How can I add a nth-child(n) declaration while applying inline styles to an element (which, obviously, contains multiple elements).

For example, suppose I have a div that contains three p elements.

The general stylesheet rules would go like this:

div p:nth-child(2) {
  color: blue;
}

But how can I still colour the second paragraph blue while applying an inline style to the containing div?

  • 2
    You add the inline style to paragraph tags. I do not think you can target child selectors with inline styles – Huangism Sep 3 '14 at 14:19
  • 1
    @TylerH This is exactly what OP is asking: how to apply pseudo class to element with javascript. And the answer is no, it's not possible. – dfsq Sep 3 '14 at 14:20
  • 2
    Don't use inline styles. – MrUpsidown Sep 3 '14 at 14:20
  • 1
    @dfsq not with js as the question is not tagged with it but the answer is still no as you have mentioned – Huangism Sep 3 '14 at 14:21
  • 1
    I think it's still unclear, but isn't he just asking if he can use in-line (in the HTML document) styles on the div, and use CSS nth-child selectors on the div's child p elements to override the inline styles? In which case, the answer is still no (see Huangism's first comment), but @dfsq 's comment is totally unrelated to the question at hand; OP didn't make a single mention of JS (where'd you get that from?) and already showed a correct application of pseudo classes. – TylerH Sep 3 '14 at 14:24
up vote 6 down vote accepted

An inline style attribute only pertains to the element with the attribute. So for example, if you have a style attribute on a div, the styles will only apply to that div (inherited properties and conflicting styles notwithstanding). You cannot target a different element using an inline style attribute on another element.

Even if you apply a style attribute onto a p element, you can't make the inline styles apply conditionally based on a pseudo-class. See my answer to this question for why. However, if the markup is dynamically generated, you can control whether or not the style attribute gets printed in the first place using similar logic, but that is outside the scope of your question.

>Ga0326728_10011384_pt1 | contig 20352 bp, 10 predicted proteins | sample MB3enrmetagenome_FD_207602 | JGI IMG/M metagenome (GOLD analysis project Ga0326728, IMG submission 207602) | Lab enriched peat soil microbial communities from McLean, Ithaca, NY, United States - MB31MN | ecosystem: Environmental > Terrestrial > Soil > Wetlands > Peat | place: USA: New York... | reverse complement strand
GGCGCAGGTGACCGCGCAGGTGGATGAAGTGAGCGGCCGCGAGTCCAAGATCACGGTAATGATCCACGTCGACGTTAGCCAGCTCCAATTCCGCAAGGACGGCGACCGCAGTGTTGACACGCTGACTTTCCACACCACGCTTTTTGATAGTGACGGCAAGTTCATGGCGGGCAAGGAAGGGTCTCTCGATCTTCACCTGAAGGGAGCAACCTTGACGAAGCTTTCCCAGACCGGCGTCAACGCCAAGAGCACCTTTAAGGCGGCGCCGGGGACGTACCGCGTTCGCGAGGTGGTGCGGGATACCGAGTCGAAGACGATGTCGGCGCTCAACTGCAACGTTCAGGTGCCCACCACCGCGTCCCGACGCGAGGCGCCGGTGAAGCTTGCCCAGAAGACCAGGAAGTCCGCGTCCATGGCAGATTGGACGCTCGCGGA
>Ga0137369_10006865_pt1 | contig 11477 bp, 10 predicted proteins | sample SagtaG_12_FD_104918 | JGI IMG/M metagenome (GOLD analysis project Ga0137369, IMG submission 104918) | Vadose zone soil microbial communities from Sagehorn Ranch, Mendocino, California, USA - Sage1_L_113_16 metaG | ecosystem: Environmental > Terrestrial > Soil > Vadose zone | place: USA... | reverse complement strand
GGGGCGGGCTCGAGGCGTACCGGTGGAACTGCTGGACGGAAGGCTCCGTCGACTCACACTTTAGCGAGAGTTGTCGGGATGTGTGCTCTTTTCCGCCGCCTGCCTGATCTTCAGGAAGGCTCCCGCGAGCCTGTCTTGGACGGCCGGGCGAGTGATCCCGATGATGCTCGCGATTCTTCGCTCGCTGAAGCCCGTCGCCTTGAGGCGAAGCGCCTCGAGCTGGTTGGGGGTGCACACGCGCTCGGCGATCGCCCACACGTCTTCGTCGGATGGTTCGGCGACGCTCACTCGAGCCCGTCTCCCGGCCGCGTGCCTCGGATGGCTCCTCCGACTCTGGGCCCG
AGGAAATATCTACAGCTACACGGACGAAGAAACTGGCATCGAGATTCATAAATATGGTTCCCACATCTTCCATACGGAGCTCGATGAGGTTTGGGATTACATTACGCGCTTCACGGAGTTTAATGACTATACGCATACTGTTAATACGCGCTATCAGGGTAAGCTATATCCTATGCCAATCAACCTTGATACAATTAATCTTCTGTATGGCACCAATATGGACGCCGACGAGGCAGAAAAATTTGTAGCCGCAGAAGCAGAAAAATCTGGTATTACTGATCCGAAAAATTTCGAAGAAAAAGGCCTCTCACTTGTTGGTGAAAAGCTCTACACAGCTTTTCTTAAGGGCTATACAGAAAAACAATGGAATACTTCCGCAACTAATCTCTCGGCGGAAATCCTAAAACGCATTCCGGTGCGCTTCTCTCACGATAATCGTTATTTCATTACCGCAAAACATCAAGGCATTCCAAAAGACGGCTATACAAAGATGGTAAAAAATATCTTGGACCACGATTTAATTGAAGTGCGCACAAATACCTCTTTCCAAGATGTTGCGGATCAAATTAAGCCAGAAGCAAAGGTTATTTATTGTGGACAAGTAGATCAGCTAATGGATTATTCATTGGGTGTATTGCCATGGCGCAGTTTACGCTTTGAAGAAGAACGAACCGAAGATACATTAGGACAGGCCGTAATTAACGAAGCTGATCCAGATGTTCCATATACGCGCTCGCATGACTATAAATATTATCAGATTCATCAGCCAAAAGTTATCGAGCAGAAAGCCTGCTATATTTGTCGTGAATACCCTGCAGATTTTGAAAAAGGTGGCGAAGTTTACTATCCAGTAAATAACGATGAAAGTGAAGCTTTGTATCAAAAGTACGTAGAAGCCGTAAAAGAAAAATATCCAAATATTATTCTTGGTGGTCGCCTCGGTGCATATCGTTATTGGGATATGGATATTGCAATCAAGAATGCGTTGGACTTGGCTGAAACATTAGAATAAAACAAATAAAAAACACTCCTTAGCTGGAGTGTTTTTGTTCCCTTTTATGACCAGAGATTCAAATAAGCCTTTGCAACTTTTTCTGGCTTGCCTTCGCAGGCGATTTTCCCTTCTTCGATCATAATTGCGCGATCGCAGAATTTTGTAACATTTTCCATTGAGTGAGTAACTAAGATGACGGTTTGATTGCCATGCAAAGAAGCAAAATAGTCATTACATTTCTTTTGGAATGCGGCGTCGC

• @Dawar Husain: Those aren't inline styles. That's an internal stylesheet. Two completely different things. – BoltClock Sep 3 '14 at 14:47
  • I am sorry I thought you were talking about display attribute – The Pragmatick Sep 3 '14 at 14:48
  • I think @Abhimanyu is asking for inline value of display attribute. Your interpretation of the question seems weird. Because he's asking for applying inline styles to containing div and his code snippet shows inline style for child of div (p) TylerH's interpretation seems acceptable – The Pragmatick Sep 3 '14 at 15:01
  • @Dawar Husain: Why do you keep talking about the display property? Who said anything about it? You seem to be the one misinterpreting the question - or worse, looking at the wrong one. – BoltClock Sep 3 '14 at 15:07
  • @Dawar Husain: If you're reading "inline style" as "display: inline", then I can assure you that it's your interpretation of the question that's weird, because I've never seen anyone conflate the two, ever. – BoltClock Sep 3 '14 at 15:11

Assuming the reason you want to apply the nth-child(n) declaration as an inline style is because you can't edit the CSS file or don't want to; but rather you need to apply your styling directly on the page, you could try just adding a <style> tag next to the div in question:

<style>
  div.myContainer p:nth-child(2) {
    color: blue;
  }
</style>
<div class="myContainer">
    <p>Lorem ipsum dolor sit amet, consectetur adipiscing elit.</p>
    <p>Lorem ipsum dolor sit amet, consectetur adipiscing elit.</p>
    <p>Lorem ipsum dolor sit amet, consectetur adipiscing elit.</p>
</div>

I should note: this is not the ideal way to structure your code. Styles and HTML/content should be separated to create properly formatted and semantic markup.

Also, if you have to apply this styling in more than one place, it can become messy and/or inconsistent. However, I understand that sometimes you have to make exceptions depending on the project.

  • It's no more inline styling... but it does the job for debugging purpose. – Ortomala Lokni Nov 7 '16 at 14:56
li:nth-child(10n-2) {
    background: red;
}

This is the base for my source code!

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